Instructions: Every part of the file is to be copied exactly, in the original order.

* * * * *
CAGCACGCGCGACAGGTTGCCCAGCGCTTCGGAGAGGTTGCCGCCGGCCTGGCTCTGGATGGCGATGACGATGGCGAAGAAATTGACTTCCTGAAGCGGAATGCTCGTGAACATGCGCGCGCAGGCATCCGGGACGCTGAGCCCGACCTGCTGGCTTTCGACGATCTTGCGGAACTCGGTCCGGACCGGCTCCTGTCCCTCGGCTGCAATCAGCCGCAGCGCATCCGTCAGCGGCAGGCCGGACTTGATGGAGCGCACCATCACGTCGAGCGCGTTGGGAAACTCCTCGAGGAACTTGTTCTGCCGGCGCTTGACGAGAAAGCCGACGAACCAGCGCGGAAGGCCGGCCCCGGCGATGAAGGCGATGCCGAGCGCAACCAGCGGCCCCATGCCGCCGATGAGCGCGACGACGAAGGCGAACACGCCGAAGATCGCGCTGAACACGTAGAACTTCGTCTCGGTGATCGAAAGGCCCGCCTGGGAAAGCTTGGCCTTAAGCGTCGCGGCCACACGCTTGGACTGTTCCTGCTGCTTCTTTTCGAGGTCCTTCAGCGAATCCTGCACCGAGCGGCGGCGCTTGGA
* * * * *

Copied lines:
CAGCACGCGCGACAGGTTGCCCAGCGCTTCGGAGAGGTTGCCGCCGGCCTGGCTCTGGATGGCGATGACGATGGCGAAGAAATTGACTTCCTGAAGCGGAATGCTCGTGAACATGCGCGCGCAGGCATCCGGGACGCTGAGCCCGACCTGCTGGCTTTCGACGATCTTGCGGAACTCGGTCCGGACCGGCTCCTGTCCCTCGGCTGCAATCAGCCGCAGCGCATCCGTCAGCGGCAGGCCGGACTTGATGGAGCGCACCATCACGTCGAGCGCGTTGGGAAACTCCTCGAGGAACTTGTTCTGCCGGCGCTTGACGAGAAAGCCGACGAACCAGCGCGGAAGGCCGGCCCCGGCGATGAAGGCGATGCCGAGCGCAACCAGCGGCCCCATGCCGCCGATGAGCGCGACGACGAAGGCGAACACGCCGAAGATCGCGCTGAACACGTAGAACTTCGTCTCGGTGATCGAAAGGCCCGCCTGGGAAAGCTTGGCCTTAAGCGTCGCGGCCACACGCTTGGACTGTTCCTGCTGCTTCTTTTCGAGGTCCTTCAGCGAATCCTGCACCGAGCGGCGGCGCTTGGA